Regular cannabis use shrinks the brain but increases the complexity of its wiring, a study has found.
To some extent the loss of brain volume is balanced by larger numbers of connections between neurons, scientists discovered.
But they warn that those who take the drug for too long are likely to suffer damaging effects.
The brain scan study of cannabis users is one of the first to investigate the drug’s long-term neurological impact in living people.
Dr Sina Aslan, from the University of Texas at Dallas, US, who co-led the research, said: “What’s unique about this work is that it combines three different MRI (magnetic resonance imaging) techniques to evaluate different brain characteristics.
“The results suggest increases in connectivity, both structural and functional that may be compensating for grey matter losses. Eventually, however, the structural connectivity or ‘wiring’ of the brain starts degrading with prolonged marijuana use.”
The team studied 48 adult cannabis users aged about 20 to 36 who were compared with a group of matched non-users.
On average, the cannabis users took the drug three times a day.
Although tests showed that regular users had lower IQs than non-users, this did not appear to be related to brain abnormalities.
The scans revealed that smoking cannabis every day was associated with shrinkage in the orbitofrontal cortex (OFC) region of the brain, which is involved in mental processing and decision making.
It also influences responses to rewards and adversity, and is strongly linked to empathy – the ability to sense other people’s feelings.
Neuroscientists believe damage to the orbitofrontal cortex may underpin some forms of psychopathy.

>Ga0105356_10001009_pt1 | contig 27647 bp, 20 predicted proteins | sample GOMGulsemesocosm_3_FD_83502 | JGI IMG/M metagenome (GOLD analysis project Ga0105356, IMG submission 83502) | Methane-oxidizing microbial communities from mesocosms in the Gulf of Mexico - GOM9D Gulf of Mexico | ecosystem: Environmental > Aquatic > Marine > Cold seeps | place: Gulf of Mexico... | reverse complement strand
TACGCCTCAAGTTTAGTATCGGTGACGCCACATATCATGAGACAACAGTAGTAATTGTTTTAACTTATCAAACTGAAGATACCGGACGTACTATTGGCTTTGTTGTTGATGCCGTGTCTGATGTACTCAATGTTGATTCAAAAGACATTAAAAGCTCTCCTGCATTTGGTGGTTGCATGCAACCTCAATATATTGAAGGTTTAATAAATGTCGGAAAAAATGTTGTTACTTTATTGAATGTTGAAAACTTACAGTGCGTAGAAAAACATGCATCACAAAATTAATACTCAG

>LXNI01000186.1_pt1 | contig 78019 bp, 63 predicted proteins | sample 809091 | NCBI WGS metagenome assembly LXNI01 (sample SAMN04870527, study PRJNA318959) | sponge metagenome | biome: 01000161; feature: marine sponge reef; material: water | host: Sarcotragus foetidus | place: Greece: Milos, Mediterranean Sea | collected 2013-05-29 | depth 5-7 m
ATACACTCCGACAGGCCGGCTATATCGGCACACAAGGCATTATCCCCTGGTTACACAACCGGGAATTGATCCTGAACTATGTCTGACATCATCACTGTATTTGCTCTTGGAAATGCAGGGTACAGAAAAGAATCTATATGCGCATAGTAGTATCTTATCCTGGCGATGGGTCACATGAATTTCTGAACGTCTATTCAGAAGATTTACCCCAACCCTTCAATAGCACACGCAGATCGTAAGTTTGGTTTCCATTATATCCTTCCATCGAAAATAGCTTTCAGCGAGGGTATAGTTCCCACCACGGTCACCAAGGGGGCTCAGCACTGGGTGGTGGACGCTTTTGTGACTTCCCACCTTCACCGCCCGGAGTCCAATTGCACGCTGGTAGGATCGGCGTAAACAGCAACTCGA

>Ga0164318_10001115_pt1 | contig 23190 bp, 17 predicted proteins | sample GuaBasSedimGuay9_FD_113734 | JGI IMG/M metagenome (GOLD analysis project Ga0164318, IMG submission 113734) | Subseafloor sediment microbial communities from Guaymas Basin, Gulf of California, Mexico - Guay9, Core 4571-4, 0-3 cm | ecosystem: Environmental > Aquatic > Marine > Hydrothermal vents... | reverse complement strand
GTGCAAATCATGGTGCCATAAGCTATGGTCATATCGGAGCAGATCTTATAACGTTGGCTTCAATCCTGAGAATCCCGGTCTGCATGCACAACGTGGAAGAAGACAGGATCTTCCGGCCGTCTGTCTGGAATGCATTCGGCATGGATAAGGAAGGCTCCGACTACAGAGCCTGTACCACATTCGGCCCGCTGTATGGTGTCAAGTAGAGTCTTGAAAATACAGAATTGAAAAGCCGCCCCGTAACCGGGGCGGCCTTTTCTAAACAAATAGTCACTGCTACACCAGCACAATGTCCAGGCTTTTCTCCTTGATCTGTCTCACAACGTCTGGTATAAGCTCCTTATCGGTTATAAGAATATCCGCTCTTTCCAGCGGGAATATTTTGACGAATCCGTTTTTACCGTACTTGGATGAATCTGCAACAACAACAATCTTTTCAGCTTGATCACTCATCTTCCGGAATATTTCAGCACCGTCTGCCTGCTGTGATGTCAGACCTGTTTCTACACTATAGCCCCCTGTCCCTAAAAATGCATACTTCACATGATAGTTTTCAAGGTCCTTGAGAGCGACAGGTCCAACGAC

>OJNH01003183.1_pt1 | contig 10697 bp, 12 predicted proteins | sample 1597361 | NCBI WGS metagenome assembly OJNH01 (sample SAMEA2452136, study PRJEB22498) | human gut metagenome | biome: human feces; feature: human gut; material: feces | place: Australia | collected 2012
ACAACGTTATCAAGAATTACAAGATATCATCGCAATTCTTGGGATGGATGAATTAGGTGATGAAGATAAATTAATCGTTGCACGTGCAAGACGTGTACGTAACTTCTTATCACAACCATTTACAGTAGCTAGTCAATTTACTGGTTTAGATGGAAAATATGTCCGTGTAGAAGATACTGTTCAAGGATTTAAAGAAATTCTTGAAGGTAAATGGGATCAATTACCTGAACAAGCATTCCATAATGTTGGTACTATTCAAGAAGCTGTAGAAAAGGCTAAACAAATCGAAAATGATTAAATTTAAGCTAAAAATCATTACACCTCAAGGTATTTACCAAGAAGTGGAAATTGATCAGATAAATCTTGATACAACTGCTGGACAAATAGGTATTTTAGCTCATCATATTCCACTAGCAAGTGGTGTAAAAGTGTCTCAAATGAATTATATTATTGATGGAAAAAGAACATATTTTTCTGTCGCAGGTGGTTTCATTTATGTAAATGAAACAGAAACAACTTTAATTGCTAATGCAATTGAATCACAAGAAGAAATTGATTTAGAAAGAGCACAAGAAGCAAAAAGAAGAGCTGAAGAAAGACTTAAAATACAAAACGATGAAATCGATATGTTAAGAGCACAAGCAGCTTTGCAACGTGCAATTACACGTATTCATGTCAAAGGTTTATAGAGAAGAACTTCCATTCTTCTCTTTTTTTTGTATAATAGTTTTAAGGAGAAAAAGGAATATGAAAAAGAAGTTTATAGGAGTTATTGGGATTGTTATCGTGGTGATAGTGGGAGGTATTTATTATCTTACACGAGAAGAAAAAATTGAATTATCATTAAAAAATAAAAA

Earlier onset of cannabis use induced greater structural and functional connectivity, the research showed. The greatest connectivity increases occurred as an individual started taking the drug.
After six to eight years of continually taking cannabis the increases in structural wiring declined, but users continued to display higher connectivity than non-users.
This may explain why chronic, long-term cannabis users appeared to be “doing just fine” despite having smaller OFCs, said co-author Dr Francesca Filbey, also from the University of Texas.
She added: “To date, existing studies on the long-term effects of marijuana on brain structures have been largely inconclusive due to limitations in methodologies.
“While our study does not conclusively address whether any or all of the brain changes are a direct consequence of marijuana use, these effects do suggest that these changes are related to age of onset and duration of use.”
The study, published in the journal Proceedings of the National Academy of Sciences, suggests that grey matter may be more vulnerable to the effects of THC, the main active ingredient in cannabis, than white matter.
Grey matter makes up the bodies of neurons, while white matter consists of the fibres, or axons, along which nerve signals pass.
Further work is needed to determine whether stopping cannabis use reverses the changes, and whether similar effects are seen in occasional users, say the scientists.